Generally, forces are improving how they train their officers and staff in preventing unfair behaviour by combatting unconscious bias (those personal biases we all have, influenced by our surroundings and backgrounds). Forces are also better at ensuring their workforces apply this training when interacting with the public. However, more needs to be done and training alone isn’t enough. Leaders need to recognise that training will only bring about lasting improvement if the culture in the force is one of diversity, inclusion and equality.
In too many forces, officers and staff are not being provided with the skills they need to understand how they come across in everyday interactions. Nor are they being shown how they can build rapport to help prevent conflict and escalation in order to secure public co-operation and reduce the need for conflict management, de-escalation and the use of force.
Too few forces regularly review body-worn video footage as part of their internal monitoring and external scrutiny of stop and search and use of force. They should make more use of this valuable source of information.
While data about the use of Tasers13 and firearms has been collected for several years, data about use of force in general has been collected only since 2017, and so is not yet fully developed and has some limitations. Forces’ processes for monitoring and scrutinising data are valuable in helping them to understand the level and nature of their use of force, but in too many cases are also still in development.
The 2019/20 data indicates that Black people were about 5.7 times more likely to have force used on them than White people. The data further shows that officers were more than nine times as likely to have drawn Tasers (but not discharged them) on Black people than on White people. Additionally, Black people were eight times more likely to be ‘compliant handcuffed’14 than White people and over three times more likely to have a spit and bite guard used on them than White people. The reasons for this are unclear. It could mean that force is used on Black people with less justification than on White people, or there could be other explanations. This needs further exploration.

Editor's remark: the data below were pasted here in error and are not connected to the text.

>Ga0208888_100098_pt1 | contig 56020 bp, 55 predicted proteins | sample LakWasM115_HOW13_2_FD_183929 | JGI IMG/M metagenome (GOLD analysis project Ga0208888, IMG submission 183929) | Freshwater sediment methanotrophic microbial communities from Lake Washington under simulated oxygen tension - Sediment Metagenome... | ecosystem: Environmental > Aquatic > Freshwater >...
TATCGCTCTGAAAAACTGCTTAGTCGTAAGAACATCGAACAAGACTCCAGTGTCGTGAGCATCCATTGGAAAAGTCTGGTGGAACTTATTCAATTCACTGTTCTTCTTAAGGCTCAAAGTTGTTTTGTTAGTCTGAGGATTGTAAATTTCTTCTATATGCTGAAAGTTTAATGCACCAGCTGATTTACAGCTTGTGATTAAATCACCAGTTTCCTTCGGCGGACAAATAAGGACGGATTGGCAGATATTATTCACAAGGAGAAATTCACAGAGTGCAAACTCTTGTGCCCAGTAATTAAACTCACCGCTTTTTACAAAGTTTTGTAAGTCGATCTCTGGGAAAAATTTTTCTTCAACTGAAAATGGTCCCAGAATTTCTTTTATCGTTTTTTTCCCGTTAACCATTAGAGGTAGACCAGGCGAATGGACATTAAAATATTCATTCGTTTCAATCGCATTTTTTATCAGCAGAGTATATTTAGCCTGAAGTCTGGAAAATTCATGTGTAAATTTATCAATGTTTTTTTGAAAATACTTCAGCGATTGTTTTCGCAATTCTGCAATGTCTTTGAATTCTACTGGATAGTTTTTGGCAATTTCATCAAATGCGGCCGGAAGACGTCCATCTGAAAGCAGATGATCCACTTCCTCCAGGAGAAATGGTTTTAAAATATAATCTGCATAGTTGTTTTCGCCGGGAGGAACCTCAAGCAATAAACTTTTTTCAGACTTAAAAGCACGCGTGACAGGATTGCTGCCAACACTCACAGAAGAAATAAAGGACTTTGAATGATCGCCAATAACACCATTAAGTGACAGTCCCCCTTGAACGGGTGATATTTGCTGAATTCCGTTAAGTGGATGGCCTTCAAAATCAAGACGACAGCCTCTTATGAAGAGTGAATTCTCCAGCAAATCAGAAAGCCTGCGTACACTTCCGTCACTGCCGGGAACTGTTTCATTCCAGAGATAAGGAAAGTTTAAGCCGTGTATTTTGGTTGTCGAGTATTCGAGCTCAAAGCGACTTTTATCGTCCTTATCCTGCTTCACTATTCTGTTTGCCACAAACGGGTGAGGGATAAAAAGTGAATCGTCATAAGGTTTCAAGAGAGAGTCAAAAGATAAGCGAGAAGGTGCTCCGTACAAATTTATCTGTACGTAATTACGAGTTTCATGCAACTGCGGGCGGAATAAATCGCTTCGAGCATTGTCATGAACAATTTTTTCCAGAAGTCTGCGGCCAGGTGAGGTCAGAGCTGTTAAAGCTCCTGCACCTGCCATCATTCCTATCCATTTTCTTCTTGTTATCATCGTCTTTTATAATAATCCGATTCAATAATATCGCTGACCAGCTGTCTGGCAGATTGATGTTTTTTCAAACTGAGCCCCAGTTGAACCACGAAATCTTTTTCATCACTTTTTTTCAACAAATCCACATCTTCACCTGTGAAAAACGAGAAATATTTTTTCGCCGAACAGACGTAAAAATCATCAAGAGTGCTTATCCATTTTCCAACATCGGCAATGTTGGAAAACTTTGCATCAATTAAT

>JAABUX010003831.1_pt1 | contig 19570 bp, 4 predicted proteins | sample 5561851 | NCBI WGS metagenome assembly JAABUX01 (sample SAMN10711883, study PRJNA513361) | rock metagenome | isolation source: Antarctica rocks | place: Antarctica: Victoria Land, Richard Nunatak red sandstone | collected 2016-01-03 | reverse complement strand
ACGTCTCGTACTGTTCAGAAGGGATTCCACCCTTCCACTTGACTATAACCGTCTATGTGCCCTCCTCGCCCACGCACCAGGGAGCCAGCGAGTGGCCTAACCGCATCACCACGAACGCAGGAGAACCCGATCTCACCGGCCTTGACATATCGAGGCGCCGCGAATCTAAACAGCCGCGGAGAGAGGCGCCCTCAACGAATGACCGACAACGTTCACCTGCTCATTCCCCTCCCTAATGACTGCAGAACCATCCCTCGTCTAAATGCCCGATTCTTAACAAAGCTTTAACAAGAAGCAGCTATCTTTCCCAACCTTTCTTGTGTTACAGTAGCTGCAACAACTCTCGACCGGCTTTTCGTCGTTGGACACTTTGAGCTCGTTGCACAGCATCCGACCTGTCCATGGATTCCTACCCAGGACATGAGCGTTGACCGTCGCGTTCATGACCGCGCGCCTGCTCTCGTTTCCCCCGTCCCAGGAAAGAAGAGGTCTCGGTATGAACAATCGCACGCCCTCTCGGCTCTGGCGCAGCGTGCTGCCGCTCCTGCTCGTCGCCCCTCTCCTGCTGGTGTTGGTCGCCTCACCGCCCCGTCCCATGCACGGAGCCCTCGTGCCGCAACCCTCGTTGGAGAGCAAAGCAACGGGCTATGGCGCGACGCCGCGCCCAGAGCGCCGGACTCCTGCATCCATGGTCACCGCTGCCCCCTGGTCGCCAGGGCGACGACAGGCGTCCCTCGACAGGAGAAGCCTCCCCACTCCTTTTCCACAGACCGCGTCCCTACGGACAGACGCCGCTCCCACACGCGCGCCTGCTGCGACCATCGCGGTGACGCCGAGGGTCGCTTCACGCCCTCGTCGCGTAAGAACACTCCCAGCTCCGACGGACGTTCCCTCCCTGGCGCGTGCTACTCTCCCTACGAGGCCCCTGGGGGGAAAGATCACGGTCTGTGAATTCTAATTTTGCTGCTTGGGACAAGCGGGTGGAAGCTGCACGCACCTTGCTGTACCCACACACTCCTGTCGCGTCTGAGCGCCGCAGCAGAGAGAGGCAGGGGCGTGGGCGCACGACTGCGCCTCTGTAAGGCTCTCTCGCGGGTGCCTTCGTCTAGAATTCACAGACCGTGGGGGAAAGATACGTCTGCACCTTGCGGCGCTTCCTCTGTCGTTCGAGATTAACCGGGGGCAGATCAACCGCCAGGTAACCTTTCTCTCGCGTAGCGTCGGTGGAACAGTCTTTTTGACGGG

While we acknowledge the importance of officer safety, we have received anecdotal evidence that the use of handcuffs during stop and search encounters is becoming routine in some forces. We don’t currently have a way of establishing how many of the over 350,000 uses of handcuffs in 2019/20 occurred during a stop and search encounter. Until this data is available and can be monitored, there is a risk that some handcuffing during stop and search could be unjustified, unnecessary and therefore unlawful.
In general, training of officers and staff on how to use force fairly and appropriately is good. However, some forces have backlogs, which means that some officers and staff don’t receive training as often as they should. This needs to be addressed.
We expected that police forces would have relatively advanced processes in place for the monitoring, governance and external scrutiny of their use of force, but in too many forces they were either ineffective or non-existent. These forces have a limited understanding of how fairly or appropriately their officers and staff are using force. For example, sometimes feedback is not acted on, or panel members don’t receive adequate training or information to perform their role.
Disproportionate use of force needs to be analysed and understood by forces, reduced where appropriate, and explained to the public with supporting evidence.